Gastric Dilation-Volvulus (GDV, Bloat)
This problem may occur when there is an abnormal accumulation of air, fluid and/or foam in the stomach, with or without “volvulus” (twisting) of the stomach and spleen.
This is a life threatening issue!
If there is any reason to suspect bloat, please seek veterinary assistance for your pet immediately.
From the AKC Canine Health Foundation:
Bloat is of foremost concern to the AKC Canine Health Foundation and its donors, and as such will require a major research effort to identify the underlying mechanisms of this disease. In response to donor concern, we are launching a Bloat Research Initiative to better define, and ultimately eradicate, bloat in dogs.
Symptoms: Anxiety, unproductive vomiting, painful distended stomach, collapse. Symptoms often occur after eating and/or drinking quickly, with vigorous excercise, but can also occur without any obvious cause.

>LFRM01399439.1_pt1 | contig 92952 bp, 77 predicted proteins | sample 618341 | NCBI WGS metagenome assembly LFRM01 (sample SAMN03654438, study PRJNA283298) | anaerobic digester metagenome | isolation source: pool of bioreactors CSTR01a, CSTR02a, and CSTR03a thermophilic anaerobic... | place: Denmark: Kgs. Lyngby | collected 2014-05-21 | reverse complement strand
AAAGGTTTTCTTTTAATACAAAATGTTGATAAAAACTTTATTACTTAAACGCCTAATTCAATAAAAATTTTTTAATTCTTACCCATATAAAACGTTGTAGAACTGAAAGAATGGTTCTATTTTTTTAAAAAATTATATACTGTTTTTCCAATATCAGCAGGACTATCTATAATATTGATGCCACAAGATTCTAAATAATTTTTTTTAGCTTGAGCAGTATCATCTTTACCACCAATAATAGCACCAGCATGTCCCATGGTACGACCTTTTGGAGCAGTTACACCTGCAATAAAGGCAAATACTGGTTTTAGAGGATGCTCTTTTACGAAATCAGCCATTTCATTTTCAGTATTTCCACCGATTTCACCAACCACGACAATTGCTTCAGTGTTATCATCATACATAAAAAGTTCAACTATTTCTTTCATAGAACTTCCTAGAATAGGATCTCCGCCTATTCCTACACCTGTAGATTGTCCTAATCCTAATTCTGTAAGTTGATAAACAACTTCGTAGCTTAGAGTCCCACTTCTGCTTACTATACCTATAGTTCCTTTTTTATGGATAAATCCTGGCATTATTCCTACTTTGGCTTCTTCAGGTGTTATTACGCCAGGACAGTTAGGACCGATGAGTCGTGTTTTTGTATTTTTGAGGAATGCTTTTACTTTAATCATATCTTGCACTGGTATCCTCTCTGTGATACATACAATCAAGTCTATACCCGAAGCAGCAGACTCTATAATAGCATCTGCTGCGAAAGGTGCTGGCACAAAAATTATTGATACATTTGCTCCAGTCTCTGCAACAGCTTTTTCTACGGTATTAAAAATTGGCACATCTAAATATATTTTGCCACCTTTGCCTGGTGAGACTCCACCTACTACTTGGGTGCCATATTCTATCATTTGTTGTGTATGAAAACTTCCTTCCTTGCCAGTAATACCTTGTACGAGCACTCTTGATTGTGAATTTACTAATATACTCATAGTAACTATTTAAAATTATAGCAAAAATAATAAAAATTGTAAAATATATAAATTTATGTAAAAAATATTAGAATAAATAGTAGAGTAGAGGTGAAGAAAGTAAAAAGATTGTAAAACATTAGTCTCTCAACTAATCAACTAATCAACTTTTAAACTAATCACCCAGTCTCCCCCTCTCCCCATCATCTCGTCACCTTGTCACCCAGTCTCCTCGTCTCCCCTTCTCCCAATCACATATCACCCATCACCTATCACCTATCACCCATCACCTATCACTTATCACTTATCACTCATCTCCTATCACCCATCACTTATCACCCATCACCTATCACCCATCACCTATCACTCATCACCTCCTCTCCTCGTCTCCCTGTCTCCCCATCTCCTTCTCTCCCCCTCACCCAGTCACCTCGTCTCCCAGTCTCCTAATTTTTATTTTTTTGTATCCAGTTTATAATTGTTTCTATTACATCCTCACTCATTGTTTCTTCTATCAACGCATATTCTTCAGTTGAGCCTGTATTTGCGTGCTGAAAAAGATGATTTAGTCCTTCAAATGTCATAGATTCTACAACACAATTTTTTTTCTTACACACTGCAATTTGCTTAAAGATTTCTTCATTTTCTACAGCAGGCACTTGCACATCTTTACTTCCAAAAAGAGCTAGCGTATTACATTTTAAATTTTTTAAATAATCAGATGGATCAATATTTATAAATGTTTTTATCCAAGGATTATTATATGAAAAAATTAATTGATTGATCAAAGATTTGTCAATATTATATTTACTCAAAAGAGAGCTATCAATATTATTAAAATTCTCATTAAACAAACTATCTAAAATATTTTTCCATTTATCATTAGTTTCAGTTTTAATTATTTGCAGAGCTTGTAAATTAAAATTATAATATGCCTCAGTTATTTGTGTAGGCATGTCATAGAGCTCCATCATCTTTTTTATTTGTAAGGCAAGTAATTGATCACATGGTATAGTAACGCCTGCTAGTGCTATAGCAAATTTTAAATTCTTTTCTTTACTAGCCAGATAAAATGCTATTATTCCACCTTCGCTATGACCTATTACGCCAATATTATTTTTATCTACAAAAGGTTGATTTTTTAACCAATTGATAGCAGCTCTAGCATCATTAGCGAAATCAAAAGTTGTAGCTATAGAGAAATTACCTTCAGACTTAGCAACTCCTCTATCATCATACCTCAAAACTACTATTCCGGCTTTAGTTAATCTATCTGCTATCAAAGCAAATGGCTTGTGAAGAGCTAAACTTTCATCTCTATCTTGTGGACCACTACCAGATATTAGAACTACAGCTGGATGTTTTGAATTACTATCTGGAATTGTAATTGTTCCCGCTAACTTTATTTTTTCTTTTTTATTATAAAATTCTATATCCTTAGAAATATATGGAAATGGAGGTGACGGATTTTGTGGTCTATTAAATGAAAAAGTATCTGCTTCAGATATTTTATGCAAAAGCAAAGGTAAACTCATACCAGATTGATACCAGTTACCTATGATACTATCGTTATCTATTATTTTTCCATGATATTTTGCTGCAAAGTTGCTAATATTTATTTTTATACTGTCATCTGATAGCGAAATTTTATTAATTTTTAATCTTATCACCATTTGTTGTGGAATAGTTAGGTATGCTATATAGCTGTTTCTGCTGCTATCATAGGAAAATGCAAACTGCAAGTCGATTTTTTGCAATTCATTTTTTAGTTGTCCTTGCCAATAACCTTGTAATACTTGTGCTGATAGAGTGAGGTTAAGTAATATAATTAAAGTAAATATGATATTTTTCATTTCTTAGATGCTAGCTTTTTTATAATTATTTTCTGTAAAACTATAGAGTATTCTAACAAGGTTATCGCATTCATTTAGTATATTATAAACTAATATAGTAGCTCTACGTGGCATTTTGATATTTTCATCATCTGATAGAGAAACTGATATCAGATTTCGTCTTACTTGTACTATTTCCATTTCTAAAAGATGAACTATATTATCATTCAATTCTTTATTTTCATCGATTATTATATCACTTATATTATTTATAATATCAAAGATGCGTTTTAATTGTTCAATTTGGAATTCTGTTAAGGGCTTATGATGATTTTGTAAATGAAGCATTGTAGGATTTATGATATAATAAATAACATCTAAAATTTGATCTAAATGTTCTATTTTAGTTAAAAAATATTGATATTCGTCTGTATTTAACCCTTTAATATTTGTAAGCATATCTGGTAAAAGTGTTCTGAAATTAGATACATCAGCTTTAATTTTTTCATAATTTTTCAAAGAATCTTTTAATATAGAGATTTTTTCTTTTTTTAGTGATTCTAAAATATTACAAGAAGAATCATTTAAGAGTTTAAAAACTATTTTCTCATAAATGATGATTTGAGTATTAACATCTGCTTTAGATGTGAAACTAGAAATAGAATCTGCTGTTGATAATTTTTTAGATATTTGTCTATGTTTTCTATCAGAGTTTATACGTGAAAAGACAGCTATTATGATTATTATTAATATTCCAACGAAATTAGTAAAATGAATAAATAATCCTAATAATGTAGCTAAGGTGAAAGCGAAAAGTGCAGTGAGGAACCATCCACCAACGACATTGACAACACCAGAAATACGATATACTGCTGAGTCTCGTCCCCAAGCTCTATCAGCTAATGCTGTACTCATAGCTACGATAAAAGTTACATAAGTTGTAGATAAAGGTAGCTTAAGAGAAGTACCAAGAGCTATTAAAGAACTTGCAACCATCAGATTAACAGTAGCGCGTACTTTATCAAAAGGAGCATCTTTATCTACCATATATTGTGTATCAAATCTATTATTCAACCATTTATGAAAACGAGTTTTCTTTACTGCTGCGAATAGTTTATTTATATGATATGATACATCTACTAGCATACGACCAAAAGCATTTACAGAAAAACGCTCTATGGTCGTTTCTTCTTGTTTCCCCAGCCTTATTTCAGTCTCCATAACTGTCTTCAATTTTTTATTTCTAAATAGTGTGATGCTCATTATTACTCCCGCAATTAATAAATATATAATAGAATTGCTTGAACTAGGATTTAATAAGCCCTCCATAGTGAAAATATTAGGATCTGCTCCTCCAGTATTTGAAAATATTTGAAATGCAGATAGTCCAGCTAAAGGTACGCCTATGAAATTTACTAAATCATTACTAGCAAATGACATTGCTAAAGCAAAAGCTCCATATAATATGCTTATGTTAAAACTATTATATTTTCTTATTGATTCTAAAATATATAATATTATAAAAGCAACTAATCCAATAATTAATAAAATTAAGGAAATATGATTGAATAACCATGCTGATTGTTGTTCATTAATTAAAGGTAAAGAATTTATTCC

Treatment Options: This is a condition which can require emergency surgery for treatment. Do not hesitate to seek veterinary asssistance immediately because early diagnosis and care can save your pet’s life.
Known Mode of Inheritance: Unknown, possibly a combination of genetic phenotype, temperament and environment.
Age of onset: < 7 yrs, with increased risk over time and in cases with predisposed relatives.
- Cardigan: yes
- Pembroke: yes
- Other Breeds: yes, particularly deep chested dogs, with increased risk if there are affected relatives.
Incidence in Cardigans: Unknown. Reports of cases have been relatively infrequent.
- Cardigans: no
- Other breeds: yes, pembrokes and several other breeds.
- Active?: no
Tests Available: no
Published papers and Articles:
- Influence of thoracic conformation and genetics on the risk of gastric dilatation-volvulus in Irish setters.
- Multiple risk factors for the gastric dilatation-volvulus syndrome in dogs: a practitioner/owner case-control study.
- FaceBook Group: BLOAT